SOLID principles

Link 1
Link 2

Single Responsibility

Benefits:
public class Book {

    private String name;
    private String author;
    private String text;
    //constructor, getters and setters

    // methods that directly relate to the book properties
    public String replaceWordInText(String word){
        return text.replaceAll(word, text);
    }

    public boolean isWordInText(String word){
        return text.contains(word);
    }
	
    void printTextToConsole(){
        // our code for formatting and printing the text
    }		
}
public class Book {

    private String name;
    private String author;
    private String text;
    //constructor, getters and setters

    // methods that directly relate to the book properties
    public String replaceWordInText(String word){
        return text.replaceAll(word, text);
    }

    public boolean isWordInText(String word){
        return text.contains(word);
    }
}

public class BookPrinter {

    // methods for outputting text
    void printTextToConsole(String text){
        //our code for formatting and printing the text
    }

    void printTextToAnotherMedium(String text){
        // code for writing to any other location..
    }
}

Open for Extension, Closed for Modification

public class VehicleCalculations {
    public double calculateValue(Vehicle v) {
        if (v instanceof Car) {
            return v.getValue() * 0.8;
        if (v instanceof Bike) {
            return v.getValue() * 0.5;

    }
}
public class Vehicle {
    public double calculateValue() {...}
}
public class Car extends Vehicle {
    public double calculateValue() {
        return this.getValue() * 0.8;
}
public class Truck extends Vehicle{
    public double calculateValue() {
        return this.getValue() * 0.9;
}

Liskov Substitution

Objects of a superclass should be replaceable with objects of its subclasses without breaking the system.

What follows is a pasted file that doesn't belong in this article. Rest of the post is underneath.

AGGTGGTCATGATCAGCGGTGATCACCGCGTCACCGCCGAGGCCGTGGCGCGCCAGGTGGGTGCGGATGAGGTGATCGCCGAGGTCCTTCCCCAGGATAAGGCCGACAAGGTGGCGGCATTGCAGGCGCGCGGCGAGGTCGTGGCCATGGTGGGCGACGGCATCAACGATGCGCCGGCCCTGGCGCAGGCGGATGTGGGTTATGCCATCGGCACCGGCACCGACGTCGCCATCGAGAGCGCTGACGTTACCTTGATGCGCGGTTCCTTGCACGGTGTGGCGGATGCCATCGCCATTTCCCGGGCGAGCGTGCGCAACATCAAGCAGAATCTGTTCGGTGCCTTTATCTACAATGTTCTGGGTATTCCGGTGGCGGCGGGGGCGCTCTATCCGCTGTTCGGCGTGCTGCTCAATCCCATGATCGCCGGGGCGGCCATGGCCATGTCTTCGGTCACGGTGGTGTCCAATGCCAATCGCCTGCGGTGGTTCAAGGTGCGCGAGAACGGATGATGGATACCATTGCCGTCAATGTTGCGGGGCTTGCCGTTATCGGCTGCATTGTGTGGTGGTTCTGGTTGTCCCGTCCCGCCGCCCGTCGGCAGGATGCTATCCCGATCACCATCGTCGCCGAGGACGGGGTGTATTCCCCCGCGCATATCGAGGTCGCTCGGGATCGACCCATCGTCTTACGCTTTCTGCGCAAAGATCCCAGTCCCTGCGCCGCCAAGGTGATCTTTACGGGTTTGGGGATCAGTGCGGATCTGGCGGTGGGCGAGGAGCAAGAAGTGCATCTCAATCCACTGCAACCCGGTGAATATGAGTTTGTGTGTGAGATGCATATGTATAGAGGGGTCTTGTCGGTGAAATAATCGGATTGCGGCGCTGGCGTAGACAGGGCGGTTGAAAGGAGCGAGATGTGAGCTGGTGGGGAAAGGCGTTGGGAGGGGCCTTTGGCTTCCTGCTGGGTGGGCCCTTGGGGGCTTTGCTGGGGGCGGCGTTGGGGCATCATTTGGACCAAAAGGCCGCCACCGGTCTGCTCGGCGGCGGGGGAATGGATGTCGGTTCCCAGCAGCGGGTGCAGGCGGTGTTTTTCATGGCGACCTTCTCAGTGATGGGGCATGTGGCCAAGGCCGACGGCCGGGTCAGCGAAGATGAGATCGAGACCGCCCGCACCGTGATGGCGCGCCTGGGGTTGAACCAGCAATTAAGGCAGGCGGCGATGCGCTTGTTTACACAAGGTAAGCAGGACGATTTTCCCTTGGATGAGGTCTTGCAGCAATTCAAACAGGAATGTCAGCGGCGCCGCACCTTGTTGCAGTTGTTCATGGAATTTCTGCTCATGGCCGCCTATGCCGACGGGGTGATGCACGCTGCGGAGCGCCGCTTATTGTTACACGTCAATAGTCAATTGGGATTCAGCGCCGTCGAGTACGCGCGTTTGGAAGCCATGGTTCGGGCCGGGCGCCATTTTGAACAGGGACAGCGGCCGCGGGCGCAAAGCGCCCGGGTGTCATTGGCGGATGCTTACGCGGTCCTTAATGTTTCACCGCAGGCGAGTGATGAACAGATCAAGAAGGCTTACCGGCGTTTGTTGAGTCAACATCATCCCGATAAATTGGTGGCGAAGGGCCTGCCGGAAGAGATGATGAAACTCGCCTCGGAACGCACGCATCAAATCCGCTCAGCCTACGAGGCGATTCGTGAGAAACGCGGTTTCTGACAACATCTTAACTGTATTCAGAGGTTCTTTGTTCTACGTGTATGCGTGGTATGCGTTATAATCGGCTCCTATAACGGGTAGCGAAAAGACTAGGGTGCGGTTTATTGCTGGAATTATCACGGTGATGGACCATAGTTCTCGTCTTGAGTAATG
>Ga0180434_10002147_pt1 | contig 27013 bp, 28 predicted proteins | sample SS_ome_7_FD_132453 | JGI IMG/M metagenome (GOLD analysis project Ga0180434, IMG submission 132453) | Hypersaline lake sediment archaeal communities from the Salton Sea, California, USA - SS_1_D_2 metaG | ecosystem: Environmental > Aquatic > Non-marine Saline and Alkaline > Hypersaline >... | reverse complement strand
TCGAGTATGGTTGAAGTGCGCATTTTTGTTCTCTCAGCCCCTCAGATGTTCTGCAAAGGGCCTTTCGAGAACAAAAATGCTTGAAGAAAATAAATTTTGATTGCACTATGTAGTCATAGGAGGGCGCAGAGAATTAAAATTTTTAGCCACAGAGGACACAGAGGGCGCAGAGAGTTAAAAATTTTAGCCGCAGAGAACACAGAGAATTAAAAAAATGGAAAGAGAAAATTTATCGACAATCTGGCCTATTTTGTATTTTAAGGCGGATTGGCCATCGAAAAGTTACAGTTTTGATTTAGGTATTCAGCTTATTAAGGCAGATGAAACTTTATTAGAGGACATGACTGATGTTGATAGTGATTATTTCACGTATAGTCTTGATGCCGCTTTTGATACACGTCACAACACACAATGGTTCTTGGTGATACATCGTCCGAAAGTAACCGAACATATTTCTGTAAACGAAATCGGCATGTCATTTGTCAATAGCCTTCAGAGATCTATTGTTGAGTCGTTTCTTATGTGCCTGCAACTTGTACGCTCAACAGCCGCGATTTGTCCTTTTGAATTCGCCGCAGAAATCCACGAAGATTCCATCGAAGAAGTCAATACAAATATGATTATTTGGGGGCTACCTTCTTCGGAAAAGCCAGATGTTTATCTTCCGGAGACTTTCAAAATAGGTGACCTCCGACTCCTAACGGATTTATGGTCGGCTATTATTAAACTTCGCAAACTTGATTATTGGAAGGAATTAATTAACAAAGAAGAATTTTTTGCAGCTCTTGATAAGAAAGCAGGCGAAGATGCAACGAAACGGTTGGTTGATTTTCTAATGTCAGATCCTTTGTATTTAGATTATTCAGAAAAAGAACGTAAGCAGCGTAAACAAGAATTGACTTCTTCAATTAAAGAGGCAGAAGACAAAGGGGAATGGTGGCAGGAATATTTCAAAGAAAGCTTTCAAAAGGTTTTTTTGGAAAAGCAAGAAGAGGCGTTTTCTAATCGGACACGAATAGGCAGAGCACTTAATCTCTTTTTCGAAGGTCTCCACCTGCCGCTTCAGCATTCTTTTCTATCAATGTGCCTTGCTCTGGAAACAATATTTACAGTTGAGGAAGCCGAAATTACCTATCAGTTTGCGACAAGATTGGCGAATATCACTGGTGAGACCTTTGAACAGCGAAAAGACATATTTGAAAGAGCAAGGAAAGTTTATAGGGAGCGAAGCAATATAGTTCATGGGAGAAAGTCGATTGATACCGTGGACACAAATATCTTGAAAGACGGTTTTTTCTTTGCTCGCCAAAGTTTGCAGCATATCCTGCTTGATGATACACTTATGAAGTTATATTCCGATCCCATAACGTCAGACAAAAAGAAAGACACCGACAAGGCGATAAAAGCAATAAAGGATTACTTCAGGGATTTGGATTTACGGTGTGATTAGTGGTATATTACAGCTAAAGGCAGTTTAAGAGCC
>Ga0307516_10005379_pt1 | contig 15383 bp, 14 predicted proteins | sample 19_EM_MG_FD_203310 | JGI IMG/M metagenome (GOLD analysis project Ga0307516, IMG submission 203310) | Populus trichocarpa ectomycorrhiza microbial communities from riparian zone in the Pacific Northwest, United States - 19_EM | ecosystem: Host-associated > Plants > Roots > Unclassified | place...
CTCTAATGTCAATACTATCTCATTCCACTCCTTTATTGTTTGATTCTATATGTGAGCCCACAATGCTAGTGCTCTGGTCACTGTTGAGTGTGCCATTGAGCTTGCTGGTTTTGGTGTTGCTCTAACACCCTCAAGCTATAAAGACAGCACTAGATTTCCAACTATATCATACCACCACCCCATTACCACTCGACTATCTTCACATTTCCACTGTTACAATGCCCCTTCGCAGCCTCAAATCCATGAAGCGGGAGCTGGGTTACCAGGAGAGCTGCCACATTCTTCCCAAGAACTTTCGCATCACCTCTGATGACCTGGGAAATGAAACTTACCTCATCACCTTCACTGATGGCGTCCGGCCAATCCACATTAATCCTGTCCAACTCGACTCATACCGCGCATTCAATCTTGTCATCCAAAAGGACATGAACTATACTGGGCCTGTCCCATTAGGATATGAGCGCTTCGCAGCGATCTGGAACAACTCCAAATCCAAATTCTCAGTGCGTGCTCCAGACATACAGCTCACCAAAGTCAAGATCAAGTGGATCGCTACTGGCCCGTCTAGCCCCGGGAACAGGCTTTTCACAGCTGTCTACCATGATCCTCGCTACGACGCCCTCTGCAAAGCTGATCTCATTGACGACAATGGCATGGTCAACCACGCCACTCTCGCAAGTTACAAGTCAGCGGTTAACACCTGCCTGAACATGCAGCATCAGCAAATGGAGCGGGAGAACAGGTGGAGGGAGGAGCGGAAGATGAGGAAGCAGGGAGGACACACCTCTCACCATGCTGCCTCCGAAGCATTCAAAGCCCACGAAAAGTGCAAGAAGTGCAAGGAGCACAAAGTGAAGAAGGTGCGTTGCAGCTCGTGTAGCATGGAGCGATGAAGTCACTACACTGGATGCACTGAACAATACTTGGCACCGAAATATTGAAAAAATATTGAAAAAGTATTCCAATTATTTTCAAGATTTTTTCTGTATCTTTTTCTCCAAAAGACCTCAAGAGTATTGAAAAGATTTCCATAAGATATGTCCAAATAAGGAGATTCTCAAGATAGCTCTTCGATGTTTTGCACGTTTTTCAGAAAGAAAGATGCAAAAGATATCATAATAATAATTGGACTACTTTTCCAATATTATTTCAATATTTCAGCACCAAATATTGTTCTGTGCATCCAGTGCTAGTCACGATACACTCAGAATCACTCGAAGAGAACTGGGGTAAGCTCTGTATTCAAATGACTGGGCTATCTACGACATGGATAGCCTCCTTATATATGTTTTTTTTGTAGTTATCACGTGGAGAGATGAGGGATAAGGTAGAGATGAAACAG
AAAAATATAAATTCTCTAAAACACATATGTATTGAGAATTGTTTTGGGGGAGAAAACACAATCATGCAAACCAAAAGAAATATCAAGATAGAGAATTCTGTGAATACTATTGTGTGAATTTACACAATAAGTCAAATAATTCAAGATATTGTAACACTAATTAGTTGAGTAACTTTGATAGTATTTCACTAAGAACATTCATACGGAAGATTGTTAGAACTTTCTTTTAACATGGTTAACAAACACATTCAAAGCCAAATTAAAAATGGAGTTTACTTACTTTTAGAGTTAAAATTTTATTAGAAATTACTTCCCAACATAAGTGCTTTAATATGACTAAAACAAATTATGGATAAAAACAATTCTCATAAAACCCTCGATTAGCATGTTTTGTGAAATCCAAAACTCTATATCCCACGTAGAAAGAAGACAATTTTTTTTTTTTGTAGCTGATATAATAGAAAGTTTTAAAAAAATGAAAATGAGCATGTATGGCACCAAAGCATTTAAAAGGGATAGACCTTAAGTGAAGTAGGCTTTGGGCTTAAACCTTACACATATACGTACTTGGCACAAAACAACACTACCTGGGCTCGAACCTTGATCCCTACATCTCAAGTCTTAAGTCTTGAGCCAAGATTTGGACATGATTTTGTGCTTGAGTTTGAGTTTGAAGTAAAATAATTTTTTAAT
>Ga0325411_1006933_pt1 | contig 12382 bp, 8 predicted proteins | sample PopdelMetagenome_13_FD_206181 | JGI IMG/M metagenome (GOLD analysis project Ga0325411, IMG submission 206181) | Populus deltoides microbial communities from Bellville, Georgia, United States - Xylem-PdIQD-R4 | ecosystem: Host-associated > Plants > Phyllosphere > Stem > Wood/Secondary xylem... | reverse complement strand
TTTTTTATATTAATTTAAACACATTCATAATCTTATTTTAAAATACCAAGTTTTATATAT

Simply put, if class A is a subtype of class B, we should be able to replace B with A without disrupting the behavior of our program.

Interface segregation principle

The Interface Segregation Principle (ISP) states that clients should not be forced to depend upon interface members they do not use. In other words, do not force any client to implement an interface that is irrelevant to them.
public interface Vehicle {
    public void drive();
    public void stop();
    public void refuel();
    public void openDoors();
}
As you can see, it does not make sense for a Bike class to implement the openDoors() method as a bike does not have any doors! To fix this, ISP proposes that the interfaces be broken down into multiple, small cohesive interfaces so that no class is forced to implement any interface, and therefore methods, that it does not need.

Dependency inversion principle

The Dependency Inversion Principle (DIP) states that we should depend on abstractions (interfaces and abstract classes) instead of concrete implementations (classes). The abstractions should not depend on details; instead, the details should depend on abstractions.
public class Car {
    private Engine engine;
    public Car(Engine e) {
        engine = e;
    }
    public void start() {
        engine.start();
    }
}
public class Engine {
   public void start() {...}
}
The code will work, for now, but what if we wanted to add another engine type, let’s say a diesel engine? This will require refactoring the Car class.
public interface Engine {
    public void start();
}
public class Car {
    private Engine engine;
    public Car(Engine e) {
        engine = e;
    }
    public void start() {
        engine.start();
    }
}
public class PetrolEngine implements Engine {
   public void start() {...}
}
public class DieselEngine implements Engine {
   public void start() {...}
}